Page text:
Come Clean ASAP – #54
If You as a Manager want to experience the potential loss of trust by your employees due to someone leaving by voluntary or “fired means” keep doing the following:
- NEVER SPEAK THEIR NAME
- TRY NOT TO MAKE ANY REFERENCE TO THE EVENT
- FOR THE MOST PART AVOID ANY OF THE DISCUSSIONS THAT MIGHT ARISE
If the reason for someone not being employed remains a mystery, the employees will come up with the answer themselves. They make up the ending, and it’s almost always worse than reality. That’s the problem – if you don’t tell people “why”, they will make up a “why.” The wrong “why” can be a destructive element to all your direct reports and all company employees. Rumors contribute to anxiety, plus they spread faster than lightning in an information vacuum.
Was Larry/Jane laid off? Are more cuts coming? Am I next? Did they have any warning? Were they just shown the door 10 minutes before the end of the day on a Friday afternoon? It’s usually not a healthy scene.
So here’s our recommendation, when someone leaves – voluntary or not – we give that person an option of saying goodbye on his or her terms by sending a message to everyone in the company. It can include anything this person wants to say, and as long as there are no personal attacks or slights, we approve the posting. Employees often reply with best wishes, while some share pictures and memories. In the case of a person providing notice and staying around for a few days, this notice should not be sent to early – you plan the mass posting time. The idea to let someone go on a Friday is to get the message out with minimum negative impact that could arise if not properly handled.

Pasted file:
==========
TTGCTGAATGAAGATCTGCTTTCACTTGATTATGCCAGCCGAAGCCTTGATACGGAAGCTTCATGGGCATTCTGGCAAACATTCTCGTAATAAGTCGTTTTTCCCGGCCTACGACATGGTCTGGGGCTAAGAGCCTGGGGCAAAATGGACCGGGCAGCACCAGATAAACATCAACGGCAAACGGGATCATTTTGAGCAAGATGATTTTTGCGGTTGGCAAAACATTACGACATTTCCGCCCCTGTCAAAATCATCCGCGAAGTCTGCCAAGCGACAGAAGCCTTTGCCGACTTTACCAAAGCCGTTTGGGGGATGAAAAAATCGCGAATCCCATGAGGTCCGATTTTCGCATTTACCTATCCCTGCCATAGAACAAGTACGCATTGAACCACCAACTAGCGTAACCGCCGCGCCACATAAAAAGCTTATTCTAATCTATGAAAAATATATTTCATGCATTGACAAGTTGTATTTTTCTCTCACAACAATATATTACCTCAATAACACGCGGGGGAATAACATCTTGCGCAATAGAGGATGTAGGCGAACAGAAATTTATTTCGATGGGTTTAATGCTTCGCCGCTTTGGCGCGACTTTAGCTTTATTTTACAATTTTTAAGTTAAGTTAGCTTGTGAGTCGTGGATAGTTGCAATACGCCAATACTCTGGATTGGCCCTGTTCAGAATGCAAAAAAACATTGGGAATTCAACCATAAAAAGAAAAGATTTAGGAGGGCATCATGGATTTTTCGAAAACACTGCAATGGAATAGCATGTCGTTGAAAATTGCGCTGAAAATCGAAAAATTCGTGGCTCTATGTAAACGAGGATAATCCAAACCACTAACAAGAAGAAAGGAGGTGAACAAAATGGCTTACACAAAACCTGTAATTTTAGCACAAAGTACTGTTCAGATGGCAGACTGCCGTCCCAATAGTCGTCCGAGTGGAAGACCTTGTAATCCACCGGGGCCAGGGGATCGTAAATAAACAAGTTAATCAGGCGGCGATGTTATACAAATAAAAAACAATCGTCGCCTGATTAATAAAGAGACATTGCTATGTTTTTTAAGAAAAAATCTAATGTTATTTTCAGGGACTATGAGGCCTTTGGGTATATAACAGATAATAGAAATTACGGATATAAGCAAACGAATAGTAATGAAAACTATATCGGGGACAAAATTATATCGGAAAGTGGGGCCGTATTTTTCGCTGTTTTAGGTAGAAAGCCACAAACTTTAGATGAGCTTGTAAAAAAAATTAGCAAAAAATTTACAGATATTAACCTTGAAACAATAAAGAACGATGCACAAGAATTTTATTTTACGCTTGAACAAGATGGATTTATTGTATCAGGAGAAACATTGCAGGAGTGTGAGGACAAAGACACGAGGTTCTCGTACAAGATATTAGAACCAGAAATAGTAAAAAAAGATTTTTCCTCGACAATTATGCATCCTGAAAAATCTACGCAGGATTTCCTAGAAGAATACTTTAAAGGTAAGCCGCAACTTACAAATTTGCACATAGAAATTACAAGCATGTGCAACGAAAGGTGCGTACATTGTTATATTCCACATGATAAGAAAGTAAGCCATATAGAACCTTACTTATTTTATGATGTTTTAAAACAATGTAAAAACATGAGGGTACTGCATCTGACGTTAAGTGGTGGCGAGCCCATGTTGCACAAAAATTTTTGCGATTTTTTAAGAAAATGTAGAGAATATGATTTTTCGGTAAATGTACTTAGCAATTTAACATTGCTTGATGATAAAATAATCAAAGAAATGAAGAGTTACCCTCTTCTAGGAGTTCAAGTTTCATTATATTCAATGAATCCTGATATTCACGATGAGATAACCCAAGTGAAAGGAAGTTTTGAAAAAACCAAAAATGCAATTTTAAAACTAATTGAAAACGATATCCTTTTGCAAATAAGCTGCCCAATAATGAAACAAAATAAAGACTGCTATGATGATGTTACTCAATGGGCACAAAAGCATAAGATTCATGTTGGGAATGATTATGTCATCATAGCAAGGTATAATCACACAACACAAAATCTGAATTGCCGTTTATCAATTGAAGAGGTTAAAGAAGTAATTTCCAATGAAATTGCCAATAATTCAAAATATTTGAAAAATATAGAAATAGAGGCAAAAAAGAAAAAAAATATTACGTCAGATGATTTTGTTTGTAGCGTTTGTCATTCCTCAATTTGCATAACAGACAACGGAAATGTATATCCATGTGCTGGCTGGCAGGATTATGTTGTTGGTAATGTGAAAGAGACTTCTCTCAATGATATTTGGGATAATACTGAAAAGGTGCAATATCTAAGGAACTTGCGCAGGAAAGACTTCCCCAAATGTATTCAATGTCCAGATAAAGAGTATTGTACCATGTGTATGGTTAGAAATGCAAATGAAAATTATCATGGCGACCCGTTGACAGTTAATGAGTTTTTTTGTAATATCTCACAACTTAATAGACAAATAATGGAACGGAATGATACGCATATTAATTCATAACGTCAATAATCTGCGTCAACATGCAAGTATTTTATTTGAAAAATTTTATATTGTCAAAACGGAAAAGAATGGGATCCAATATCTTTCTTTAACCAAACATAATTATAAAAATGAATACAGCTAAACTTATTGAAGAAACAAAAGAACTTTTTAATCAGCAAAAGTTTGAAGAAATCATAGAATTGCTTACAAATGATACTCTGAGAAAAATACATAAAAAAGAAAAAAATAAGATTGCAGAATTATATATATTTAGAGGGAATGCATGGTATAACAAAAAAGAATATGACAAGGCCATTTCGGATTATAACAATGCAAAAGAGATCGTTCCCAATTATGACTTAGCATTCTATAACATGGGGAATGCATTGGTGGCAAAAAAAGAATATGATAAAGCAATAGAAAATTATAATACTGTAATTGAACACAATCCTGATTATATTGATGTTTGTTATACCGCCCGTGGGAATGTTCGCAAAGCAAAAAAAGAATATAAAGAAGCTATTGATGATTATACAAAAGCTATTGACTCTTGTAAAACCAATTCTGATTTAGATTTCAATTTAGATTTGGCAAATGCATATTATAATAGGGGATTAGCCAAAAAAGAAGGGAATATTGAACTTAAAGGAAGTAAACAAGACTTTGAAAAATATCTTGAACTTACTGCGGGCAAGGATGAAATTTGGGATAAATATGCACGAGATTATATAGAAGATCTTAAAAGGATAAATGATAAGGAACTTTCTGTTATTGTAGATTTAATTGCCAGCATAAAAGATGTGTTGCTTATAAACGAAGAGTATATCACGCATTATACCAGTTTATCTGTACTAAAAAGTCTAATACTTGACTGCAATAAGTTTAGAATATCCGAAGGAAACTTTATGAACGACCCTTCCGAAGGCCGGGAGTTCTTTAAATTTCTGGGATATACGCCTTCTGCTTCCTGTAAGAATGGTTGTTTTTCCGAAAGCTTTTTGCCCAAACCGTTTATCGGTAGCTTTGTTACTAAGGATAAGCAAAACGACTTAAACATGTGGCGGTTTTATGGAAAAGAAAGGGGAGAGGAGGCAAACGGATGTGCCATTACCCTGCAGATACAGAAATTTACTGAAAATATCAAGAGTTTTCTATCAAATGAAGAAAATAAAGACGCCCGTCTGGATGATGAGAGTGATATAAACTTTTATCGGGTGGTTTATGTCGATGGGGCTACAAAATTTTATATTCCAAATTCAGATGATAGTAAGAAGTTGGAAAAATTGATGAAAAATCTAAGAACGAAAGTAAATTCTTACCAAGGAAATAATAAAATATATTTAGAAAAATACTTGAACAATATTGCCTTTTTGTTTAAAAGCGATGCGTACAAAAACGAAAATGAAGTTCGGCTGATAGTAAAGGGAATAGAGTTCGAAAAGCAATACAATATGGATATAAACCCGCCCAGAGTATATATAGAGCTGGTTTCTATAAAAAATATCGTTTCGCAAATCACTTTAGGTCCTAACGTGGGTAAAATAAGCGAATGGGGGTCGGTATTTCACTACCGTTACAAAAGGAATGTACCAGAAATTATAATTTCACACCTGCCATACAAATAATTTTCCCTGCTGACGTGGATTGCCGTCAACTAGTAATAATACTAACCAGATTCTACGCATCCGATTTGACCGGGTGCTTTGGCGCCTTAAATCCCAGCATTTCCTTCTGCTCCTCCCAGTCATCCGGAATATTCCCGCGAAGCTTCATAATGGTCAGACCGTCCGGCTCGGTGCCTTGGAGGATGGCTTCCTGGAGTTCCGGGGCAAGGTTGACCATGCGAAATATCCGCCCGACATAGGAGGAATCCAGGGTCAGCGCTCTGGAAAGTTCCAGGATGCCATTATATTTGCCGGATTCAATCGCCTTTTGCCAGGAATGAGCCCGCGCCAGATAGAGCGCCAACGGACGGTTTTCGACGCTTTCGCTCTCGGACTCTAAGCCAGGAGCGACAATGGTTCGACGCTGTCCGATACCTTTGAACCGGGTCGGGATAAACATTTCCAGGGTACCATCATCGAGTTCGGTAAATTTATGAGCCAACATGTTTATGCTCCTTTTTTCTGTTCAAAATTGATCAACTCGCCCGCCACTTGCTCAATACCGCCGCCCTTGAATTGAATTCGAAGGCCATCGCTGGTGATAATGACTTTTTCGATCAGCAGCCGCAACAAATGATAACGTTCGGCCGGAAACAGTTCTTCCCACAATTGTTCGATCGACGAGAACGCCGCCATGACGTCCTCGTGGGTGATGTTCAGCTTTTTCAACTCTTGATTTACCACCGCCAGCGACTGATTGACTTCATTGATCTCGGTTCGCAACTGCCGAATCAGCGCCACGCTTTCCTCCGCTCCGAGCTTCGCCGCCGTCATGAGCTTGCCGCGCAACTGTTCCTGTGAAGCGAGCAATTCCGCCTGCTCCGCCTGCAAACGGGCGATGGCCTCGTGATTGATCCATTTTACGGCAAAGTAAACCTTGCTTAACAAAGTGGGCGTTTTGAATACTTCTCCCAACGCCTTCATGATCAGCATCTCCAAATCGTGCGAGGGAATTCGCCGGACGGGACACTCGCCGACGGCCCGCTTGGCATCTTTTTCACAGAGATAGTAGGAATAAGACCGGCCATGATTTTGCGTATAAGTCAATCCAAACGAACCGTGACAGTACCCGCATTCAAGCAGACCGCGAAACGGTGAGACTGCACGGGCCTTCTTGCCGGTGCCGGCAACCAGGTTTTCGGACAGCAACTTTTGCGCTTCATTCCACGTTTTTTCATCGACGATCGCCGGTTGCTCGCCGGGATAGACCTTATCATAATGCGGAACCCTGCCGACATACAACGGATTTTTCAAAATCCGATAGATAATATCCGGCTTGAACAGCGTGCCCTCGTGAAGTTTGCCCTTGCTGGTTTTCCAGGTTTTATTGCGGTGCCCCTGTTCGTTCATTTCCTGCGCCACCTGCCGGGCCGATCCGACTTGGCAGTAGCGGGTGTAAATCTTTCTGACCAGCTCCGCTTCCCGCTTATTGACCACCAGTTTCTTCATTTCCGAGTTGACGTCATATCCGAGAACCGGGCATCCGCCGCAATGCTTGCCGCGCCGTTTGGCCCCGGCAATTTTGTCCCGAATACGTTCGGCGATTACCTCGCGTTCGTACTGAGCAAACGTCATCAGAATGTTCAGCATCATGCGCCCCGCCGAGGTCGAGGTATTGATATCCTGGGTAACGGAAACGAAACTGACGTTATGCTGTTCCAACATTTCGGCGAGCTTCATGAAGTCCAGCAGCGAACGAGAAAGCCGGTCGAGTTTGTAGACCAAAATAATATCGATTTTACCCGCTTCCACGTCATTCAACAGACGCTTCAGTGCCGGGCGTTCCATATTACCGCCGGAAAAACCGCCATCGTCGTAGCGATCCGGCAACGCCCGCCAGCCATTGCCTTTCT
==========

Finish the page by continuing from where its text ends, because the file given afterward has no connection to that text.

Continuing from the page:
Then a few days later after this person’s departure, his or her Manager writes a follow-up post that provides the missing details from the personal goodbye posting. This posting should lay out details of why the person left or why he or she was asked to leave to provide insurance that there are no big questions hanging over everyone’s head. If we let someone go for conduct (unrelated to job performance), we say as much, acknowledging that we can’t divulge details. The point is to be clear, thorough and honest.
All company Managers, are to present this to their direct reports at their next informational meeting to make sure that all the questions have been answered. Most employees will have used the follow-up post to ask added questions if a need for additional information exists. This challenge of clearing the air with two different approaches, at two different times and Managers that provide moments that we can put everything on the table and clear the air of concerns anyone might have about why a onetime co-worker is no longer part of the company. The final point that should be covered is to ask your direct reports to help in doing everything they can to help him find another job – if the reason is not performance related.
This approach will require Managers to embrace the uncomfortable, and do their best to treat these moments with the utmost dignity and respect. Leaving a job without having one to go to is a challenging situation for most people. However, you as the Manager have to make that transition to make sure that people don’t start rumors that can affect the whole company and most importantly cause the employee to lose trust in Management. The next time you are faced with a departure, don’t pretend it never happened, tell everyone “why”.
Parts of this Blog were taken from Jason Frieds article in March/April 2018 issue of Inc. magazine. Thanks Jason. (Founder of Basecamp a Chicago based software company).